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Conservative blogger Andrew Breitbart dies in LA

By Michael R. Blood

Associated Press

Published: Thursday, March 1 2012 8:36 p.m. MST

FILE - In a Saturday July 31, 2010 file photo, conservative media publisher and activist Andrew Breitbart speaks to the audience at the "Uni-Tea" Tea Party rally at Independence Mall in Philadelphia. Breitbart, who was behind investigations that led to the resignations of former Rep. Anthony Weiner and former Agriculture Department official Shirley Sherrod, died Thursday, March 1, 2012 in Los Angeles. He was 43.

Joseph Kaczmarek, File, Associated Press

LOS ANGELES — Andrew Breitbart used the Internet relentlessly to ignite political scandal and expose what he saw as media bias, even if he sometimes had to edit the facts to do it.

The fiery online publisher and blogger who collapsed and died Thursday at 43 relished public combat with liberals — a YouTube clip last month shows him bellowing at Occupy Wall Street protesters, "Stop raping people, you freaks!" Yet the conservatives and tea party activists who loved him said he exposed corrupt leaders and what he called the hopelessly liberal "old media guard."

The converted Hollywood lefty who partied his way through Tulane University was also a soft-spoken father of four. The conservative warrior chose to live on enemy turf, Brentwood, the tony Los Angeles enclave favored by the Hollywood elite he so often mocked.

Breitbart used his website to promote a hidden-camera video with actors posing as customers that led the downfall of the liberal Association of Community Organizations for Reform Now, or ACORN. He posted explicit photos of former Rep. Anthony Weiner that caused the New York congressman to resign in a sexting scandal, and an edited video that caused former U.S. Agriculture Department official Shirley Sherrod to resign over since-reversed perceptions she was a racist.

In a new media age, Breitbart argued that anyone with a laptop could reshape public discourse. He used his skills at sites like Big Journalism and Big Government, and his takedown of Weiner established him as a conservative media star.

He was filled with contradictions. He was a self-avowed enemy of the mainstream media, yet he subscribed to The Associated Press and admitted loving the venerable news agency's photos that came from afar. "It's a love-hate relationship," he confided at a quiet moment. He pleaded with conservatives to drive relentlessly forward — walk into the line of fire, he would say — yet the final sentence from his prolific and often caustic voice on Twitter was, ironically, an apology for calling a follower a "putz," just in case he misunderstood a message to him.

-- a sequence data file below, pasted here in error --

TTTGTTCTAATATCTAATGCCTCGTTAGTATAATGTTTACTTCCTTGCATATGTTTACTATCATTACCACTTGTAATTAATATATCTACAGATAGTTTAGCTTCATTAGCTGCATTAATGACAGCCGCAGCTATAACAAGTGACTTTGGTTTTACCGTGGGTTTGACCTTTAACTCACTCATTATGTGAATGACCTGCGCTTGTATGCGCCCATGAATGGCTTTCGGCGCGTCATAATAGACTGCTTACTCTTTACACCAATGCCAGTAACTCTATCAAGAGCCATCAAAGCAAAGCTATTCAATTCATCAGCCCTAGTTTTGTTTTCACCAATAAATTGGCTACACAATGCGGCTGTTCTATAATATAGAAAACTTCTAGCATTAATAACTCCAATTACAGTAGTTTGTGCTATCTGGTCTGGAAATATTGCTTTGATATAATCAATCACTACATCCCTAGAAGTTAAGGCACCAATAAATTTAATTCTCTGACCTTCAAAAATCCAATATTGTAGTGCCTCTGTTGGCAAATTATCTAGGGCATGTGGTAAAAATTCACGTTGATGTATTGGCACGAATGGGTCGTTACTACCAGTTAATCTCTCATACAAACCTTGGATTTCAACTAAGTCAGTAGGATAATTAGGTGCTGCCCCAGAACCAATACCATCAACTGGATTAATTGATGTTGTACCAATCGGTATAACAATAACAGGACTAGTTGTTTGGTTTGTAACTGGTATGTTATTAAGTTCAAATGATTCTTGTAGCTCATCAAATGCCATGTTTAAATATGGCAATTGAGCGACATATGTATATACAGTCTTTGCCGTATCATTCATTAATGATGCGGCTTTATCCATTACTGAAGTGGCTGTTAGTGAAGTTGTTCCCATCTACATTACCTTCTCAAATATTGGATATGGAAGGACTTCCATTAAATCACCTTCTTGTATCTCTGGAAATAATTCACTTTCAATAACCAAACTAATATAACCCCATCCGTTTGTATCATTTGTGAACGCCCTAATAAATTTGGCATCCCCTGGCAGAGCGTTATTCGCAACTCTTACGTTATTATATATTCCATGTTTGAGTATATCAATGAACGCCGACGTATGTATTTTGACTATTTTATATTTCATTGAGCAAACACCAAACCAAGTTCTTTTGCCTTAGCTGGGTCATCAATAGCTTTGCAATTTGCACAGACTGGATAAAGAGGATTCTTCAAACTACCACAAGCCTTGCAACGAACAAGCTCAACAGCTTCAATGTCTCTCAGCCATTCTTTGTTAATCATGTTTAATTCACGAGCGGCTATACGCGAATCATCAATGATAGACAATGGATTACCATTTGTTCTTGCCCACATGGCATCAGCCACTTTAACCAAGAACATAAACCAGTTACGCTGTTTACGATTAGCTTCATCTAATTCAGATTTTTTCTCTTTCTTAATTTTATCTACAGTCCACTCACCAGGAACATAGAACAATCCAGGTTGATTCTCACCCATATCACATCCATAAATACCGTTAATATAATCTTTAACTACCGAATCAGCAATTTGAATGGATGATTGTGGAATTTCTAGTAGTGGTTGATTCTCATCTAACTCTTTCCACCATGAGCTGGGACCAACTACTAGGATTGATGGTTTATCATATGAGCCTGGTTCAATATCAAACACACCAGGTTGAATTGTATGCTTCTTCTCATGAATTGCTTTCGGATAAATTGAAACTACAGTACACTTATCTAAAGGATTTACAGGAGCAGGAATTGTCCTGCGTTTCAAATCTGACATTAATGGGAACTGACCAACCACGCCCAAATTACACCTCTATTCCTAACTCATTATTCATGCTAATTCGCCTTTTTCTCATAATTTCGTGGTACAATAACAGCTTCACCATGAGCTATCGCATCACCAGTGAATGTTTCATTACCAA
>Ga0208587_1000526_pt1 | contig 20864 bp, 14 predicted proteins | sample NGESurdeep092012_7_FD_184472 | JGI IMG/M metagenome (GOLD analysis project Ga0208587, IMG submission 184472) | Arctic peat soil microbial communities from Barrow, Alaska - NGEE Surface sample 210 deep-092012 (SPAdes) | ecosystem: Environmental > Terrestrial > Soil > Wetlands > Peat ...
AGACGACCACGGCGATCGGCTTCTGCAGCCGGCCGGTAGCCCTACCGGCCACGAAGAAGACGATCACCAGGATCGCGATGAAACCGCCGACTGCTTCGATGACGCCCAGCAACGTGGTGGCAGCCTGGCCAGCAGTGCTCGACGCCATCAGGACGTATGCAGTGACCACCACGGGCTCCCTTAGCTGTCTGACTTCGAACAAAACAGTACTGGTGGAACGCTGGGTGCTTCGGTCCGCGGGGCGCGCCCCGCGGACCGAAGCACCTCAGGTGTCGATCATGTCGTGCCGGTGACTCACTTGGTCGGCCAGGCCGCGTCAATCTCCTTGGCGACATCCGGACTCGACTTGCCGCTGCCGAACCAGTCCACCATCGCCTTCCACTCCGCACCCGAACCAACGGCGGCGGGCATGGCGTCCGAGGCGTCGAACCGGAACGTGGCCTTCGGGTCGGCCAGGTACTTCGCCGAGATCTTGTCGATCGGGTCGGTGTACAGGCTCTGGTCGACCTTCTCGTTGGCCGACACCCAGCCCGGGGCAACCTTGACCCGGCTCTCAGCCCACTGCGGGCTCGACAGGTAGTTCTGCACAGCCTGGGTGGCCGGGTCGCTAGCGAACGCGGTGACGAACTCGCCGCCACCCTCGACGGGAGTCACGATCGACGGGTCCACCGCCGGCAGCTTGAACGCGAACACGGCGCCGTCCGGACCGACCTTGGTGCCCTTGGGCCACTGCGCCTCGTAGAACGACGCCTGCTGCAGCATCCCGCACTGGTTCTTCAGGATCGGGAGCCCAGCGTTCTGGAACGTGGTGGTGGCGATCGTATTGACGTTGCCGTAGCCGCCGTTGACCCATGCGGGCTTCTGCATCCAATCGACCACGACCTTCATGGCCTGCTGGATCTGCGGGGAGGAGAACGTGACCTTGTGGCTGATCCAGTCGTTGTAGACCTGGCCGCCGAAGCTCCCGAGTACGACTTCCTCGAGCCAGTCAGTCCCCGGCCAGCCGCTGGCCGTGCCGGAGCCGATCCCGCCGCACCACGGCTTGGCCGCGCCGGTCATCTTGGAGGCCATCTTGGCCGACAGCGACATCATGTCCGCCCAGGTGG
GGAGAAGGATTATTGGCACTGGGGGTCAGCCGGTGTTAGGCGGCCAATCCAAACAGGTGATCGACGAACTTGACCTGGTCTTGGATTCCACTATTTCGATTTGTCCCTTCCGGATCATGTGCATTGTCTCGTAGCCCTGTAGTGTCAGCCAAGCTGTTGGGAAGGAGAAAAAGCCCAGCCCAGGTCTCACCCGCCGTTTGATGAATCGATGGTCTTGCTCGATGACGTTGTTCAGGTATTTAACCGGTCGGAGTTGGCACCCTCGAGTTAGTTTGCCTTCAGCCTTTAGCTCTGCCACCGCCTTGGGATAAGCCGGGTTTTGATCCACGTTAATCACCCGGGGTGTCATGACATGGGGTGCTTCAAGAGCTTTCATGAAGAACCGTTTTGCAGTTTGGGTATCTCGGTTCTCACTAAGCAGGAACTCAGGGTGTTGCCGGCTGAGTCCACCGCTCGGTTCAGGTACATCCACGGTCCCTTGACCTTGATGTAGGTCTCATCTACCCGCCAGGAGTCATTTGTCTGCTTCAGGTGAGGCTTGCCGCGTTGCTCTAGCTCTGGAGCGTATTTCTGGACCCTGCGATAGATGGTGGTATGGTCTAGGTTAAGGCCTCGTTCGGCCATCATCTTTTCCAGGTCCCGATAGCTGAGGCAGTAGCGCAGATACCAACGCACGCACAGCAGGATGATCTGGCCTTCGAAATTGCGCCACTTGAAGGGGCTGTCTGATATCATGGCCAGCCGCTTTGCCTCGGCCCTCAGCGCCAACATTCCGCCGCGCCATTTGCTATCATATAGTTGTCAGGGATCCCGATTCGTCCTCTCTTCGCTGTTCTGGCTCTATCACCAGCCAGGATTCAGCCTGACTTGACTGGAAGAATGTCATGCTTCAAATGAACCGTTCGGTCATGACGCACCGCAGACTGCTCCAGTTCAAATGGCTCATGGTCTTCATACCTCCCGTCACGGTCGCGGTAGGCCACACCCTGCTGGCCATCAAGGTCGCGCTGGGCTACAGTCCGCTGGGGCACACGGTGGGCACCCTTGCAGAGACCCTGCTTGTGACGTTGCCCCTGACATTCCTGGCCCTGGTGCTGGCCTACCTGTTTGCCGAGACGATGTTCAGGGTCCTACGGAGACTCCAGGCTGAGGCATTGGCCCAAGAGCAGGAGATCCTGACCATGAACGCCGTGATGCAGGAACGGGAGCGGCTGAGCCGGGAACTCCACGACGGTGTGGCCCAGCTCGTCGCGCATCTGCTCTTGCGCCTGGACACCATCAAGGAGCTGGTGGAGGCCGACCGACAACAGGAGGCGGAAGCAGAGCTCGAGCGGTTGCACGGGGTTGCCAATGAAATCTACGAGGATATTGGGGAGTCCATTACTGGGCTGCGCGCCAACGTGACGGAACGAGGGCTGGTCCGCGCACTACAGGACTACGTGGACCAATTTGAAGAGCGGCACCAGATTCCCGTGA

His business partner and lifelong friend, Larry Solov, once said Breitbart had two speeds: lighthearted jokester and fiery culture warrior.

"They flip back and forth," Solov said. "And there is not that much in between."

Breitbart died after collapsing shortly after midnight during a walk near his home. He was rushed to the emergency room at Ronald Reagan UCLA Medical Center.

Breitbart suffered heart problems a year earlier, but his father-in-law, actor Orson Bean, said he could not pinpoint what happened. Larry Dietz, watch commander at the Los Angeles County coroner's office, said an autopsy was likely.

"It's devastating," Bean told the AP.

Breitbart leaves behind his showcase, a family of websites that waged daily war with what he considered liberal bias in the media, on college campuses and in the entertainment industry. Joel Pollak, an editor, said Breitbart was planning to launch a retooled version, and those plans would go forward.

"The core of what Andrew did was bring new citizen journalists into the new media," Pollak said. It "was, and still is, what we do."

It wasn't immediately clear who would take over the company, which once ran out of Breitbart's basement and now employs about a dozen people.

His anchor site, Breitbart.com, was visited by 1.7 million people in January, according to website tracker comScore Inc. Though other political sites are far larger — his mentor, Matt Drudge, attracted more than 4 million visits that month — his profile was elevated by public appearances and relentless speechmaking, particularly at tea party rallies, where he was a favorite.

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